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Kitchenalia

 

       I'm standing in a kitchen ‒ not my own ‒ facing the wall cupboards, looking at the counter-top, which is empty: pristine, like one of those mock‒up kitchens in a DIY store.  But this is not a DIY store.  It's someone's house.

 

       From my left ‒ out of shot, as it were ‒ an anonymous hand reaches across in front of me and places on the work surface a large mug of coffee. The identity of the giver is not important; I do not thank them. I pick up the mug of coffee and make to drink from it.

 

       At this point I must pause the narrative to tell you that in my waking life I am not, by and large, a coffee drinker. It's not that I don't like coffee ‒ I do ‒ but for me it's an occasional pleasure: something to have on a long journey perhaps, or as a fortifying treat, preferably with cake, in the middle of a tiring shopping day.  But not at home. Likewise, if I am at a friend's house and they offer me coffee ‒ even if they've got one of those fancy machines ‒ I'll opt for tea instead. I am, at heart, a tea person.

 

       I have ground coffee in the house and a cafetière, but only so that I may offer coffee to guests. I never use them for myself. They've barely seen any use since my other half died. Now there was a coffee fiend: six or seven cups a day, black and strong. Back then, our kitchen smelled like a coffee shop.

 

       So I'm raising the mug to my lips when I notice something unusual. Hairs. In the coffee. Not floating on the surface but sticking out from under the liquid.

 

       "Hmmm..." I think. "Hairy coffee. That's a new one." ‒ and it's now I realise it's not the coffee itself that's hairy, no: there's a hairy object in the coffee. So ‒ as you do ‒ I reach into the mug, grasp hold of several of the hairs and draw the object out. This being a dream, it emerges not hot and dripping as one might imagine, but cool, intact: unaffected by its immersion.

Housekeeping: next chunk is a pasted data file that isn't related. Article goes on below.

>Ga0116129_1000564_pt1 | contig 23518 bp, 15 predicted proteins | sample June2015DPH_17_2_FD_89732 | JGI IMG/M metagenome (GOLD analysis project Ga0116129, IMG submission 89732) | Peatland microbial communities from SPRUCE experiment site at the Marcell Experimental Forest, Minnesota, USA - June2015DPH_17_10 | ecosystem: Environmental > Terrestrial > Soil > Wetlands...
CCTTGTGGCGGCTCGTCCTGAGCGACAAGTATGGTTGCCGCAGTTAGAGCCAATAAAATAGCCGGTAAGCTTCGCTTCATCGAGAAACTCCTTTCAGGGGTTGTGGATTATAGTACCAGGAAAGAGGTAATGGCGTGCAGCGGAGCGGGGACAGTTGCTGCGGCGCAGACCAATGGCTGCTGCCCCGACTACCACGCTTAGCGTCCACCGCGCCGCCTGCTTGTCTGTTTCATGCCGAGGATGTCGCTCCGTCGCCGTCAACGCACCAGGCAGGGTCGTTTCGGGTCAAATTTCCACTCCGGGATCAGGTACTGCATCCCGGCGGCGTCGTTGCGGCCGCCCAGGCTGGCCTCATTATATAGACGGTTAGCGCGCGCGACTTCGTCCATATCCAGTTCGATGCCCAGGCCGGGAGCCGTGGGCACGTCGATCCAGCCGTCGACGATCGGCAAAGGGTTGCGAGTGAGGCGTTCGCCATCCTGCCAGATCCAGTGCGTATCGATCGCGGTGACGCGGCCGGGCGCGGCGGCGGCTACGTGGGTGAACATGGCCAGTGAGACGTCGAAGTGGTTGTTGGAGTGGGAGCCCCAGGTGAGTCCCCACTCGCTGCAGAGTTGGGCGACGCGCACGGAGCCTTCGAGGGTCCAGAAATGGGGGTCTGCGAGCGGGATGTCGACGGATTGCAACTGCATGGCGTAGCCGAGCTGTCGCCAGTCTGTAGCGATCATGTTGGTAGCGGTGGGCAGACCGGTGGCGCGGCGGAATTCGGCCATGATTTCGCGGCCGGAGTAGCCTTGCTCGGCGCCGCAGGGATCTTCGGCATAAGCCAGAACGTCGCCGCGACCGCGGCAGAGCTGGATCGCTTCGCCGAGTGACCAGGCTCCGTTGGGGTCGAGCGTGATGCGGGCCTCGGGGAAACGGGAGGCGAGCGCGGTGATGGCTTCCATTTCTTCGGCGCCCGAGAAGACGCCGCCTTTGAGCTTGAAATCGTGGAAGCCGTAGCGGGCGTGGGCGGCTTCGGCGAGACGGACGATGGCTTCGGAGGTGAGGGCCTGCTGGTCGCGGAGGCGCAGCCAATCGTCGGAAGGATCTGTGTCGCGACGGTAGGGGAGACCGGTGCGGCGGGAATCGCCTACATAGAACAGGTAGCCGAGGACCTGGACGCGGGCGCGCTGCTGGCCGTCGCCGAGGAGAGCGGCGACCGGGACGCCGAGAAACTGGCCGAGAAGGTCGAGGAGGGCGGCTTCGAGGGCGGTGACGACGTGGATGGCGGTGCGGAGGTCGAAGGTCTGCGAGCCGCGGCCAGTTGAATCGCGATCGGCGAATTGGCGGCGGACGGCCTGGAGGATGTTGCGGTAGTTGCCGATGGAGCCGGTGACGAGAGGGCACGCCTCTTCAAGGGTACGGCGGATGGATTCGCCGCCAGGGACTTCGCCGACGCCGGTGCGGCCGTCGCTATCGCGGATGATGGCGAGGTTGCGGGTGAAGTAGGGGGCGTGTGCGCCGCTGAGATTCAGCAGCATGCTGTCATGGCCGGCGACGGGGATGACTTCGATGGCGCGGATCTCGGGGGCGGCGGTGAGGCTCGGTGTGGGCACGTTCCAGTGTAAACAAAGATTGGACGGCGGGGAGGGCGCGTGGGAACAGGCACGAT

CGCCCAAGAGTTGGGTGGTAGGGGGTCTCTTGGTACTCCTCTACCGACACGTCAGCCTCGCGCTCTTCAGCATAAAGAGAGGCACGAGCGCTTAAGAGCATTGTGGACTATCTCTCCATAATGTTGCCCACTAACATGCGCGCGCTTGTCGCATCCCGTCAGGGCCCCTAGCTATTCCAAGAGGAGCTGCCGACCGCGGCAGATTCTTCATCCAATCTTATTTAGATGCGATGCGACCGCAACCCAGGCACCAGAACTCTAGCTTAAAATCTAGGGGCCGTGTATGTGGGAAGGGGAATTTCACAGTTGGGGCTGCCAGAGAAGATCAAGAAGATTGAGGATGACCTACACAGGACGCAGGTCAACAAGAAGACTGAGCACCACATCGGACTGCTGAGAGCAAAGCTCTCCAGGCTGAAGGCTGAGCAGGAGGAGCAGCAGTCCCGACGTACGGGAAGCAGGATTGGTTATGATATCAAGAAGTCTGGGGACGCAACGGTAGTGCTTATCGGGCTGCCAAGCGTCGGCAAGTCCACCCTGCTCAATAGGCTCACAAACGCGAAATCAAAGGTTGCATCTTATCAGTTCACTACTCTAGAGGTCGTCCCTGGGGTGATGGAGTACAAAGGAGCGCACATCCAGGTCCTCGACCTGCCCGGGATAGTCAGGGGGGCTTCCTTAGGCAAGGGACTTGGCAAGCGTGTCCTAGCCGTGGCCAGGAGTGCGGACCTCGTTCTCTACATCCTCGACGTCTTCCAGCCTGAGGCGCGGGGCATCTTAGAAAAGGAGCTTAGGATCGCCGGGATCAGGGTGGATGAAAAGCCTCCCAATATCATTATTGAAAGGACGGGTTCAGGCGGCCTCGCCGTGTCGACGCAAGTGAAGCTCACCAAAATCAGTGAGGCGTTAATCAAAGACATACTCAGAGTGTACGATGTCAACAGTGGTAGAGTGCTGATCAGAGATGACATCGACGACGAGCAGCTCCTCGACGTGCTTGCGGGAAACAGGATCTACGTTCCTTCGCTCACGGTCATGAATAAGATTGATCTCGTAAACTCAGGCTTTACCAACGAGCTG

I stand, cradling it in my hand, and look at it; feel its gentle weight, its texture, and at once recognise it for what it is. It's my scrotum. Although I am at a loss to explain how it has become detached from the rest of me, I am not at all disconcerted. Indeed, if I can own to any emotion at all, it is a pleasant sense of relief that my old pal has not been mislaid completely: is not, for instance, lying in some stranger's under‒stair cupboard among old paint tins, gathering dust (these things happen so easily). No: it is here, safe and sound, in the charge of its fond and rightful owner. Hello scroty.

 

       It is resting in a position I can best describe as "the right way up" ‒ you'll know what I mean ‒ and, understandably, given that it has been severed from its usual mooring, it is open at the top, rather like a bag of sweets. Driven by that inexorable yet peculiarly dispassionate brand of curiosity that is the privilege of the dreamer, I peer inside. What I find leaves me perplexed.

 

       Not having been medically trained and thus never having been required to dissect the generative organs of a human male, I have no idea, beyond the sketchily-remembered evidence of a few very dry and analytical textbook illustrations, what a pair of naked testicles should look like, but it's obvious even to me that what I'm seeing isn't right.

 

       Eyes. Well, eyeballs to be precise ‒ a host of them: sentient, focussed and staring back at me.  Not threateningly, but with a sense of keen attentiveness and expectation that, as one who performs regularly to rooms full of people, I know very well. And immediately my next course of action becomes obvious. It's the only logical thing to do.

 

       Having by now long since served its purpose in the dream narrative, the mug of coffee has politely ceased to exist, so with my unencumbered hand I reach into the scrotal sac, lift out a glistening orb and pop it gently into my mouth, where it holds firm for only a moment before dissolving pleasingly on my tongue. One by one, methodical and purposed, I do the same with the rest. It feels good.

 

       I am midway through this process when I wake up, laughing at the crude visual pun of what I recognise as a textbook performance anxiety dream. The mood lingers into breakfast: I am still smiling, recalling the details as I stand at the counter making tea. From the left ‒ out of shot, as it were ‒ a familiar hand reaches round, coming to rest upon the front of me. And the kitchen smells like a coffee shop.